passive crossovers (specifically from a 650e)

Jeff Kenney

Freshman
Mar 4, 2013
69
0
0
I've run into an interesting/frustrating problem.

I have a client with a bunch of 650e's that were modded from stagepin to nl8. We stupidly did not check to see if the boxes did more than play what they were supposed to sound like before taking on this project. (in biamp mode with a terrible setup)

1. Do the crossovers do anything when the box is in tri-amp mode? The reason I ask is we are installing a ux3600 on the system and the boxes do not sound good. I've never put a 3600 on a 650e - altho I own some 650z's that sound amazing with them. Yes its set up right (unless there is a problem with a brand new 3600 which seems to work and has greyboxes loaded correctly) I could double check with a 8800 we have in inventory I supposed but I don't think that is the problem. Speakers sound weak.. the box sounds all wrong.. I checked my pinout 10 times because it really sounded like the hf and mf were crossed. So with all this being said if the crossover does nothing in triamp mode I can simply bypass it to output because I suspect there is a problem in the cabinet wiring.

2. If the wiring is botched what should I do? I don't see any easy way to take down the arrays, open up the cabinets, and try and fix the problem. That would probably cost more than selling the client a new pa. And trust me when they barely can afford some time and new processing/amps.. the last thing they want to do is buy a new P.A.

I've tried to look if the xovers can be removed easily with the boxes in the air. But I think with this cabinet design the xover is located in the belly behind the 15" and hf. There is no access panel - you pretty much have to disassemble the LF and HF assembly to get to it. All of this is rather difficult with no lift capabilities in the area but probably possible with a scaff buildup. I've dabbled with Xovers in the past but these things are way to complicated for me - and I am not capable of on site repair if they needed it.
 
Re: passive crossovers (specifically from a 650e)

If the internal cabinet wiring is in question, is it possible to measure from the amplifier end of the cabling and figure out which cable pair goes to what driver? You may be able to correct the pinouts at the amp end. Otherwise, in triamp mode, if the crossover is still in circuit I suspect it's just doing phase alignment or something similar.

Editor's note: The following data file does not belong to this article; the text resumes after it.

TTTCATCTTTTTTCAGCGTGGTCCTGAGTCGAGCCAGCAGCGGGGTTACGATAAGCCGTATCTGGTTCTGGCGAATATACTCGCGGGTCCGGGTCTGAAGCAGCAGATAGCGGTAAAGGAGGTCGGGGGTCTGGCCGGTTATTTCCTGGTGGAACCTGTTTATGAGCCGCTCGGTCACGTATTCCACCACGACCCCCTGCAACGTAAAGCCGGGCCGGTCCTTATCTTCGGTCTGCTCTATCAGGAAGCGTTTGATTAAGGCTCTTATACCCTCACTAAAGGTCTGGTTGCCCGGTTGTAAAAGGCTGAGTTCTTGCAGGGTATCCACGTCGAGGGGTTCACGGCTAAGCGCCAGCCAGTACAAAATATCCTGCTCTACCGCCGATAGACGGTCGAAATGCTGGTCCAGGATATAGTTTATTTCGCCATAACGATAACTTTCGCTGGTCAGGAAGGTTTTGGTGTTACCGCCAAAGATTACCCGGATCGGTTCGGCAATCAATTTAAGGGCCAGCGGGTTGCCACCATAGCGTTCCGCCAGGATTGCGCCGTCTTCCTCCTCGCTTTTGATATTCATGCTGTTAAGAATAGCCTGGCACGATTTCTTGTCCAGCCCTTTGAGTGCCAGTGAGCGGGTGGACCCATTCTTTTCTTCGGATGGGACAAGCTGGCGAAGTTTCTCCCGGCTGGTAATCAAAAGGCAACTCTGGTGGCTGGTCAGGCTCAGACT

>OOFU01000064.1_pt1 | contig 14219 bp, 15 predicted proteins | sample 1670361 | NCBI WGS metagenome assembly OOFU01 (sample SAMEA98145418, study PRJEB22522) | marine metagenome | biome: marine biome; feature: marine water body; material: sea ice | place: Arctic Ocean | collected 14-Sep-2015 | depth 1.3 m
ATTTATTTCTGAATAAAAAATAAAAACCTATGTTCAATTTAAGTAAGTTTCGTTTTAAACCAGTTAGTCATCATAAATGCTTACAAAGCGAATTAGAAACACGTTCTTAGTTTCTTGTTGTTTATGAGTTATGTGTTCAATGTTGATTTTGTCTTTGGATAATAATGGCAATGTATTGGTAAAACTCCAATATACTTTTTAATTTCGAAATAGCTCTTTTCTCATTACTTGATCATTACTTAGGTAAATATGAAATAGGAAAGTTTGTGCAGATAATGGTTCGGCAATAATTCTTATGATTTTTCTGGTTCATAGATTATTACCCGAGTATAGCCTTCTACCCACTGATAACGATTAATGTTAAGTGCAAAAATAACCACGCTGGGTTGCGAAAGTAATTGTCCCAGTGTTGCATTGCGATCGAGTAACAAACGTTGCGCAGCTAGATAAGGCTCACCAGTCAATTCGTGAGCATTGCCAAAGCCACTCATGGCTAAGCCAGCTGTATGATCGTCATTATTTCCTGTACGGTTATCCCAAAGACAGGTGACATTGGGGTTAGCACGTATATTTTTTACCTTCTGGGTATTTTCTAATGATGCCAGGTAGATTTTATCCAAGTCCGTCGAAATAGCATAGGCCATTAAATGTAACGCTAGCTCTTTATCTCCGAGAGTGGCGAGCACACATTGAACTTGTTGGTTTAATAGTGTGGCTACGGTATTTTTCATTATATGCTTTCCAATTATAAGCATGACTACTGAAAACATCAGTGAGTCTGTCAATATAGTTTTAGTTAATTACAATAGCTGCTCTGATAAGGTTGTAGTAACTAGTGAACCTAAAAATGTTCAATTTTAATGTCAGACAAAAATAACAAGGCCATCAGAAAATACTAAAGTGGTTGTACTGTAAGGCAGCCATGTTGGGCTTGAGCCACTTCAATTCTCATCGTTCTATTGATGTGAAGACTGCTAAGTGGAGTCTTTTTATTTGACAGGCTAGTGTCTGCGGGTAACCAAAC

Ivan Beaver

Graduate Student
Jan 11, 2011
2,300
8
0
Atlanta GA area
Re: passive crossovers (specifically from a 650e)

One quick and easy way would be take a simple DC RESISTANCE from the amp end of the wire.

Disconnect the speaker wires.

If the crossovers are still in circuit you will get the following:

On the mid and high sections of the cabinet- you should read an open or infinite resistance.

This is because there will be a series capacitor (to knock down the lows) and it will not pass DC.

An IMPEDANCE meter will still pass the signal-because it is AC.
 

Jeff Kenney

Freshman
Mar 4, 2013
69
0
0
Re: passive crossovers (specifically from a 650e)

One quick and easy way would be take a simple DC RESISTANCE from the amp end of the wire.

Disconnect the speaker wires.

If the crossovers are still in circuit you will get the following:

On the mid and high sections of the cabinet- you should read an open or infinite resistance.

This is because there will be a series capacitor (to knock down the lows) and it will not pass DC.

An IMPEDANCE meter will still pass the signal-because it is AC.

I never thought of that Ivan! Great Idea!
 

Ivan Beaver

Graduate Student
Jan 11, 2011
2,300
8
0
Atlanta GA area
Re: passive crossovers (specifically from a 650e)

I never thought of that Ivan! Great Idea!
Or you could just hook a battery up and see if you get a pop. The Cap would block the battery voltage.